Contemporary/Neo-Westerns - "For the most part, they still take place in the American West and reveal the progression of the Old West mentality into the late 20th and early 21st centuries. This subgenre often features Old West-type characters struggling with displacement in a "civilized" world that rejects their outdated brand of justice. Taylor Sheridan's filmography can be used as a template to identify what being a neo-Western film means,[30] with three identifying themes. First is the lack of rules, with morals guided by the character's or audience's instincts of right and wrong rather than by governance. The second is characters searching for justice. The third theme, characters feeling remorse, connects the neo-Western film to the broader Western genre, reinforcing a universal theme that consequences come with actions."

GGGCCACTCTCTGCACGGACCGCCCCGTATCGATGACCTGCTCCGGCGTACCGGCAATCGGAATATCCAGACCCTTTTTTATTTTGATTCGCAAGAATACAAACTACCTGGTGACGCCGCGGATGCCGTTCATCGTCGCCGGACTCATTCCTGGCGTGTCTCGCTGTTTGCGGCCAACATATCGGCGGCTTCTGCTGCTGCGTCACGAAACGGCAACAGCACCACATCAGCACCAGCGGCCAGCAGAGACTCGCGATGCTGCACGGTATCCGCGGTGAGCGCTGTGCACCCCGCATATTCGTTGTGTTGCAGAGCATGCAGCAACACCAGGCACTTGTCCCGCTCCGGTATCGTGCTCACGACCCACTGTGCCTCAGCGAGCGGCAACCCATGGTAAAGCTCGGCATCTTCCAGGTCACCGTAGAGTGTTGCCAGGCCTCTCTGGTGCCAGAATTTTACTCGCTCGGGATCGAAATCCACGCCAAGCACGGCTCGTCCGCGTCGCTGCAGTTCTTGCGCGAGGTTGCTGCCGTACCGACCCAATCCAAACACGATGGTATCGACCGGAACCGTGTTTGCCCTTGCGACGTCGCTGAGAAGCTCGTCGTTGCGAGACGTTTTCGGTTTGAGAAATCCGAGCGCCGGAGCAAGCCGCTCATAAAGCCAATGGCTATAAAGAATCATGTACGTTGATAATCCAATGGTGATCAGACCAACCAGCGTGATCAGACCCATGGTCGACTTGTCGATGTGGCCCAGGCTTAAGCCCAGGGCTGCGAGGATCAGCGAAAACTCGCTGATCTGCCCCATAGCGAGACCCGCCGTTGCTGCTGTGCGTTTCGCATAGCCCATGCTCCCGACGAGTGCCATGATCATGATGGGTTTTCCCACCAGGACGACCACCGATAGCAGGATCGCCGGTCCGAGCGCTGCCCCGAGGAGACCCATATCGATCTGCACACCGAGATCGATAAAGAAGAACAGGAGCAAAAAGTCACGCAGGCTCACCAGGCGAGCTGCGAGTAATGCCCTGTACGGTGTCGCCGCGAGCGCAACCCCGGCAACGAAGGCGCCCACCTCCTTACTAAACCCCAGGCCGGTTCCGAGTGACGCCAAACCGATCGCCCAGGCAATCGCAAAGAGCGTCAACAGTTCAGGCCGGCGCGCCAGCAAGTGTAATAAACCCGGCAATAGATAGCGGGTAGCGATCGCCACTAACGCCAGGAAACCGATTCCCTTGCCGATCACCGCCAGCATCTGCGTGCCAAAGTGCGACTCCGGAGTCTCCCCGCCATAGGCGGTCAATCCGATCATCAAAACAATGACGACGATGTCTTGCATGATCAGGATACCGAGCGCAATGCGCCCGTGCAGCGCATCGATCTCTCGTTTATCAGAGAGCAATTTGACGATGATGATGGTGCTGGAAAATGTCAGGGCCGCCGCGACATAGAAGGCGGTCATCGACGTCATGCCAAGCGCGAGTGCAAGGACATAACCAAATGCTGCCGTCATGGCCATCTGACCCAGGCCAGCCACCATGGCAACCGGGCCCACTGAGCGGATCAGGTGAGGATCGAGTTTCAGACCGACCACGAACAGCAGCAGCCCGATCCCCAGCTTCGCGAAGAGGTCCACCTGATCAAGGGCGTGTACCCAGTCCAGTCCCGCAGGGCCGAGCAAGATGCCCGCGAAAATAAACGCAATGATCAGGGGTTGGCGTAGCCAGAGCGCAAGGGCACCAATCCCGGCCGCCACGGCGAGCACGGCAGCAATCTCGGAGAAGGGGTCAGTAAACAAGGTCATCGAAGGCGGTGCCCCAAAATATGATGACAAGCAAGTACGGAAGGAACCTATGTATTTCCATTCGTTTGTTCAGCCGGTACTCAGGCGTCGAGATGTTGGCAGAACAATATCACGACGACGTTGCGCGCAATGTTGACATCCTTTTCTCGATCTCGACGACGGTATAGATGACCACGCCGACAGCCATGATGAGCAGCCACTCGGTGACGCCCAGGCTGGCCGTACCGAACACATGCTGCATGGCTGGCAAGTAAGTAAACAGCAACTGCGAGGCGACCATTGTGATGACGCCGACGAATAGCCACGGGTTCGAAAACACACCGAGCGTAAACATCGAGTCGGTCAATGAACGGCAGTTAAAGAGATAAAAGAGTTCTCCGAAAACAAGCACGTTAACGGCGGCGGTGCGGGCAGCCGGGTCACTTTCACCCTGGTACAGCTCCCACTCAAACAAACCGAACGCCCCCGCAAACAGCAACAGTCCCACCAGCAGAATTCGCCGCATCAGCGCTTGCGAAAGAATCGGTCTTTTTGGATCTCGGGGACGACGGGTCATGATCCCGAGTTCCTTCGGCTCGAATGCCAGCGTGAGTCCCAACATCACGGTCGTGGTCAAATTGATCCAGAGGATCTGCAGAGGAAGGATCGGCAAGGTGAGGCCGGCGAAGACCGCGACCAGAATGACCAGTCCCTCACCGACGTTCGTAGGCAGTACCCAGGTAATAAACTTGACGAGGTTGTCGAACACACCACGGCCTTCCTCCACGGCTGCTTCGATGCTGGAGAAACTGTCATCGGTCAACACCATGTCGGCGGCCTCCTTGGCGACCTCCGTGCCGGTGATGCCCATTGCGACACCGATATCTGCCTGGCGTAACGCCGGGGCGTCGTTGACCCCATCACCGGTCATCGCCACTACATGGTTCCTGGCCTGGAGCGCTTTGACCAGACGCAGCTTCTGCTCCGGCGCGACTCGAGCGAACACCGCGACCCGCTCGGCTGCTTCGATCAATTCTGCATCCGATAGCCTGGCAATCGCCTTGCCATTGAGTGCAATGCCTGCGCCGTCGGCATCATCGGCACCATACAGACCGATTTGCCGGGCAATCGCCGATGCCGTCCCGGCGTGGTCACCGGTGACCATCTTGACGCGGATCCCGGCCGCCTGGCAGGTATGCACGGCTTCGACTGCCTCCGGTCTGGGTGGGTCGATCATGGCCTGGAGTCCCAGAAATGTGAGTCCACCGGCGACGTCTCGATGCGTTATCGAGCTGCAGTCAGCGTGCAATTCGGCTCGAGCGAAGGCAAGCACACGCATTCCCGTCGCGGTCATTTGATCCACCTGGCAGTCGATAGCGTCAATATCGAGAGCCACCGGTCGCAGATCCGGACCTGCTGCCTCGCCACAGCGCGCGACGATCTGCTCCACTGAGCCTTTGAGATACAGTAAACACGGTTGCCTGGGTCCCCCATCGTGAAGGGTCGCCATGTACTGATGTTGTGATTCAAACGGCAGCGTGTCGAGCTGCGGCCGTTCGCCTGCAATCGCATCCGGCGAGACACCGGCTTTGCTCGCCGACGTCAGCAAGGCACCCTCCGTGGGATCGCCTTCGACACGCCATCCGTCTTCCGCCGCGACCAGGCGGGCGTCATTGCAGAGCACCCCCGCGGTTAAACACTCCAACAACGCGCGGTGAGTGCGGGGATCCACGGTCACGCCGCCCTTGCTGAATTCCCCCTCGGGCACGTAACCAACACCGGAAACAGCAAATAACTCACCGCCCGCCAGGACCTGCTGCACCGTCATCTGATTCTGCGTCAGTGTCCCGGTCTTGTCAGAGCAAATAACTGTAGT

Examples: No Country for Old Men, Midnight Cowboy, Sicario, Hell or High Water, Brokeback Mountain, Once Upon a Time in Mexico

 

Dacoit Western - Westerns in an Indian/Bollywood setting.

Examples: Mother India, Gunga Jumna

 

Epic Westerns - "The epic Western is a subgenre of the Western that emphasizes the story of the American Old West on a grand scale."

Examples: The Good, The Bad and the Ugly, The Wild Bunch, Once Upon a Time in the West, Dances with Wolves

 

The Northwestern - "The Northern or Northwestern is a genre in various arts that tell stories set primarily in the later half of the 19th and early 20th centuries in the north of North America, primarily in western Canada but also in Alaska. It is similar to the Western genre, but many elements are different, as appropriate to its setting. It is common for the central character to be a Mountie instead of a cowboy or sheriff. Other common characters include fur trappers and traders, lumberjacks, prospectors, First Nations people, settlers, and townsfolk."

Examples: The Revenant, Togo, The Call of the Wild, The Spoilers